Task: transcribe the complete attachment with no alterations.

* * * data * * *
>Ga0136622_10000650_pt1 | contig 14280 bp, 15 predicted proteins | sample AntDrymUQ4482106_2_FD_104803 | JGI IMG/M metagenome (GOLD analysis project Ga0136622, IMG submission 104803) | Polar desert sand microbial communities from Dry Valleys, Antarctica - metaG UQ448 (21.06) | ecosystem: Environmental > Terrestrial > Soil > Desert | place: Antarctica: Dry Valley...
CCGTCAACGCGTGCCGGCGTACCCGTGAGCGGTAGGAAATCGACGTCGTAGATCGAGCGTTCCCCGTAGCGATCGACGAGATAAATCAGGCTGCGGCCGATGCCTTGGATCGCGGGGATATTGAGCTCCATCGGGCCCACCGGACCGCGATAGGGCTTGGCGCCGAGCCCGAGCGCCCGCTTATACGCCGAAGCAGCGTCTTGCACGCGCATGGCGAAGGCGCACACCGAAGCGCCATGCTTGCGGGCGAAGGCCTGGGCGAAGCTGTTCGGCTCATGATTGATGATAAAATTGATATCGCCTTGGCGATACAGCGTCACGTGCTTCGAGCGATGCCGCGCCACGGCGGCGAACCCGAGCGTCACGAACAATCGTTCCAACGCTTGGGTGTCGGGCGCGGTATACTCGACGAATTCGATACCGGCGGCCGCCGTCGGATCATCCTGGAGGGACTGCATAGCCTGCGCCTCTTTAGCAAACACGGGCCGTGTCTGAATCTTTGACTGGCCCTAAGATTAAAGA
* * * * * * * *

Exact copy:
>Ga0136622_10000650_pt1 | contig 14280 bp, 15 predicted proteins | sample AntDrymUQ4482106_2_FD_104803 | JGI IMG/M metagenome (GOLD analysis project Ga0136622, IMG submission 104803) | Polar desert sand microbial communities from Dry Valleys, Antarctica - metaG UQ448 (21.06) | ecosystem: Environmental > Terrestrial > Soil > Desert | place: Antarctica: Dry Valley...
CCGTCAACGCGTGCCGGCGTACCCGTGAGCGGTAGGAAATCGACGTCGTAGATCGAGCGTTCCCCGTAGCGATCGACGAGATAAATCAGGCTGCGGCCGATGCCTTGGATCGCGGGGATATTGAGCTCCATCGGGCCCACCGGACCGCGATAGGGCTTGGCGCCGAGCCCGAGCGCCCGCTTATACGCCGAAGCAGCGTCTTGCACGCGCATGGCGAAGGCGCACACCGAAGCGCCATGCTTGCGGGCGAAGGCCTGGGCGAAGCTGTTCGGCTCATGATTGATGATAAAATTGATATCGCCTTGGCGATACAGCGTCACGTGCTTCGAGCGATGCCGCGCCACGGCGGCGAACCCGAGCGTCACGAACAATCGTTCCAACGCTTGGGTGTCGGGCGCGGTATACTCGACGAATTCGATACCGGCGGCCGCCGTCGGATCATCCTGGAGGGACTGCATAGCCTGCGCCTCTTTAGCAAACACGGGCCGTGTCTGAATCTTTGACTGGCCCTAAGATTAAAGA